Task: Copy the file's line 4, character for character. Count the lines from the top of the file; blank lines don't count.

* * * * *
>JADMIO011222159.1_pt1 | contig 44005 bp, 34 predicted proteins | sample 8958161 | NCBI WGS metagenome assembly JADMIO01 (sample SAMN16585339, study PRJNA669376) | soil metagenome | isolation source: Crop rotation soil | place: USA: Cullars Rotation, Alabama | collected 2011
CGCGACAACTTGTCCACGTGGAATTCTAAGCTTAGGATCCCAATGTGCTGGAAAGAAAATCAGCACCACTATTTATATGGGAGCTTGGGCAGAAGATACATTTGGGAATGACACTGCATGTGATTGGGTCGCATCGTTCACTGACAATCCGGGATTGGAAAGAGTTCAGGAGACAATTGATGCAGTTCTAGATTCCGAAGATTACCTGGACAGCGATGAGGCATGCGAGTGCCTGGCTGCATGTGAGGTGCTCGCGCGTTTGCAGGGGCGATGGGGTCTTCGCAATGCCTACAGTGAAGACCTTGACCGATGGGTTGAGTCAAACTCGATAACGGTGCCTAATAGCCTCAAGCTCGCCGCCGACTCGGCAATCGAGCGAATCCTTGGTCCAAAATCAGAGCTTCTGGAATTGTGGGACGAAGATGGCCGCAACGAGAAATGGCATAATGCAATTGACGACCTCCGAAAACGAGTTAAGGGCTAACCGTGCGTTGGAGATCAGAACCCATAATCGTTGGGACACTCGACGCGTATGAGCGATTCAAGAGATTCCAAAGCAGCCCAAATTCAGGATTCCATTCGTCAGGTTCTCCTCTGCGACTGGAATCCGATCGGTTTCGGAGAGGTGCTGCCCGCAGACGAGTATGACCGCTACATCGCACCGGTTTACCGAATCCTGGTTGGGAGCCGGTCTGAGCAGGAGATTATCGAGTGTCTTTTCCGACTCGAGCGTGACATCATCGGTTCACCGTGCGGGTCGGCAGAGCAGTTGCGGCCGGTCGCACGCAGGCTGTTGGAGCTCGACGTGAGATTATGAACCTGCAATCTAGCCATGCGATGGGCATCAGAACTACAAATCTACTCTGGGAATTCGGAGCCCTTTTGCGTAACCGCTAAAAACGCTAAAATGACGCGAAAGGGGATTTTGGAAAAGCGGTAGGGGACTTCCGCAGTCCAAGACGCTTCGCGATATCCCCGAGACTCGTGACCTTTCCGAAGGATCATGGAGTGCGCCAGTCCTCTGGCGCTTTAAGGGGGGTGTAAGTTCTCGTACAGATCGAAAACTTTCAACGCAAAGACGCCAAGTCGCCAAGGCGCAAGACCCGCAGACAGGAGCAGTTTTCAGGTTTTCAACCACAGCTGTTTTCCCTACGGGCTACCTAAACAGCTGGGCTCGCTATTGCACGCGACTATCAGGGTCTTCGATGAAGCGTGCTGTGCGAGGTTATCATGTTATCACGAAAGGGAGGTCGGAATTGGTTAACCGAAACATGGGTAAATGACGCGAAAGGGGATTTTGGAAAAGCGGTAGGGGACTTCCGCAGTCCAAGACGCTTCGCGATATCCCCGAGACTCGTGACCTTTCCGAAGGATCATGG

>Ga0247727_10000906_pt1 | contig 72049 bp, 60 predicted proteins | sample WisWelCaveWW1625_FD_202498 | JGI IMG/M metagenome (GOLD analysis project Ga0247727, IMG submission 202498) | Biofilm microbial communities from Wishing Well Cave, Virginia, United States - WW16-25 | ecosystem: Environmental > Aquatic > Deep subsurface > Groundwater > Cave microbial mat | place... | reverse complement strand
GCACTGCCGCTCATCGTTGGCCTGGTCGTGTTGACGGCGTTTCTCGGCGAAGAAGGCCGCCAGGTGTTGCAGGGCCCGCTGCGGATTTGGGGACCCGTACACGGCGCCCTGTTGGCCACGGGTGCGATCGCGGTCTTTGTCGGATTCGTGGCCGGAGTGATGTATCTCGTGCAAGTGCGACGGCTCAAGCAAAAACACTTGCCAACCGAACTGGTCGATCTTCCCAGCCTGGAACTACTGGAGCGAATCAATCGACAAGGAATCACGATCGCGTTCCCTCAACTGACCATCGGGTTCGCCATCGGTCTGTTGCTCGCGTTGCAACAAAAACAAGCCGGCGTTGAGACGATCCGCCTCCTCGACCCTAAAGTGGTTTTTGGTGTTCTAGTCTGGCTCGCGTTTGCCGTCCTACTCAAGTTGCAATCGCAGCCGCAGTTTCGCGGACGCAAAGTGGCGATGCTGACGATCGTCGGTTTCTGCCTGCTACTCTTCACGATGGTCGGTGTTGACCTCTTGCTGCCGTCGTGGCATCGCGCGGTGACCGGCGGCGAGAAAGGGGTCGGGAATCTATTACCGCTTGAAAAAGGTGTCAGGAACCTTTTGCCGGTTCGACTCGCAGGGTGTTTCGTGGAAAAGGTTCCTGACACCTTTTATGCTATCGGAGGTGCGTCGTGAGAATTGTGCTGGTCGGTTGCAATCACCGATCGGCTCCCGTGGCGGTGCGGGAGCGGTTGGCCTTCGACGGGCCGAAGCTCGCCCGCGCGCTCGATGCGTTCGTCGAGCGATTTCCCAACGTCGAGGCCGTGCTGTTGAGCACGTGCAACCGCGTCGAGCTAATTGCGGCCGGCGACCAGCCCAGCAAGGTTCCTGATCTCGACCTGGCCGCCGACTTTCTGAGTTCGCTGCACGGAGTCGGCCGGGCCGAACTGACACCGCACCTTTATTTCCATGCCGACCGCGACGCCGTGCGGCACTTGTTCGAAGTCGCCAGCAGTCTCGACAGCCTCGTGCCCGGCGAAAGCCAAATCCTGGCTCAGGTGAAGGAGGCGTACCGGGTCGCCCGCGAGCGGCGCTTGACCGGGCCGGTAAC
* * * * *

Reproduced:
GCACTGCCGCTCATCGTTGGCCTGGTCGTGTTGACGGCGTTTCTCGGCGAAGAAGGCCGCCAGGTGTTGCAGGGCCCGCTGCGGATTTGGGGACCCGTACACGGCGCCCTGTTGGCCACGGGTGCGATCGCGGTCTTTGTCGGATTCGTGGCCGGAGTGATGTATCTCGTGCAAGTGCGACGGCTCAAGCAAAAACACTTGCCAACCGAACTGGTCGATCTTCCCAGCCTGGAACTACTGGAGCGAATCAATCGACAAGGAATCACGATCGCGTTCCCTCAACTGACCATCGGGTTCGCCATCGGTCTGTTGCTCGCGTTGCAACAAAAACAAGCCGGCGTTGAGACGATCCGCCTCCTCGACCCTAAAGTGGTTTTTGGTGTTCTAGTCTGGCTCGCGTTTGCCGTCCTACTCAAGTTGCAATCGCAGCCGCAGTTTCGCGGACGCAAAGTGGCGATGCTGACGATCGTCGGTTTCTGCCTGCTACTCTTCACGATGGTCGGTGTTGACCTCTTGCTGCCGTCGTGGCATCGCGCGGTGACCGGCGGCGAGAAAGGGGTCGGGAATCTATTACCGCTTGAAAAAGGTGTCAGGAACCTTTTGCCGGTTCGACTCGCAGGGTGTTTCGTGGAAAAGGTTCCTGACACCTTTTATGCTATCGGAGGTGCGTCGTGAGAATTGTGCTGGTCGGTTGCAATCACCGATCGGCTCCCGTGGCGGTGCGGGAGCGGTTGGCCTTCGACGGGCCGAAGCTCGCCCGCGCGCTCGATGCGTTCGTCGAGCGATTTCCCAACGTCGAGGCCGTGCTGTTGAGCACGTGCAACCGCGTCGAGCTAATTGCGGCCGGCGACCAGCCCAGCAAGGTTCCTGATCTCGACCTGGCCGCCGACTTTCTGAGTTCGCTGCACGGAGTCGGCCGGGCCGAACTGACACCGCACCTTTATTTCCATGCCGACCGCGACGCCGTGCGGCACTTGTTCGAAGTCGCCAGCAGTCTCGACAGCCTCGTGCCCGGCGAAAGCCAAATCCTGGCTCAGGTGAAGGAGGCGTACCGGGTCGCCCGCGAGCGGCGCTTGACCGGGCCGGTAAC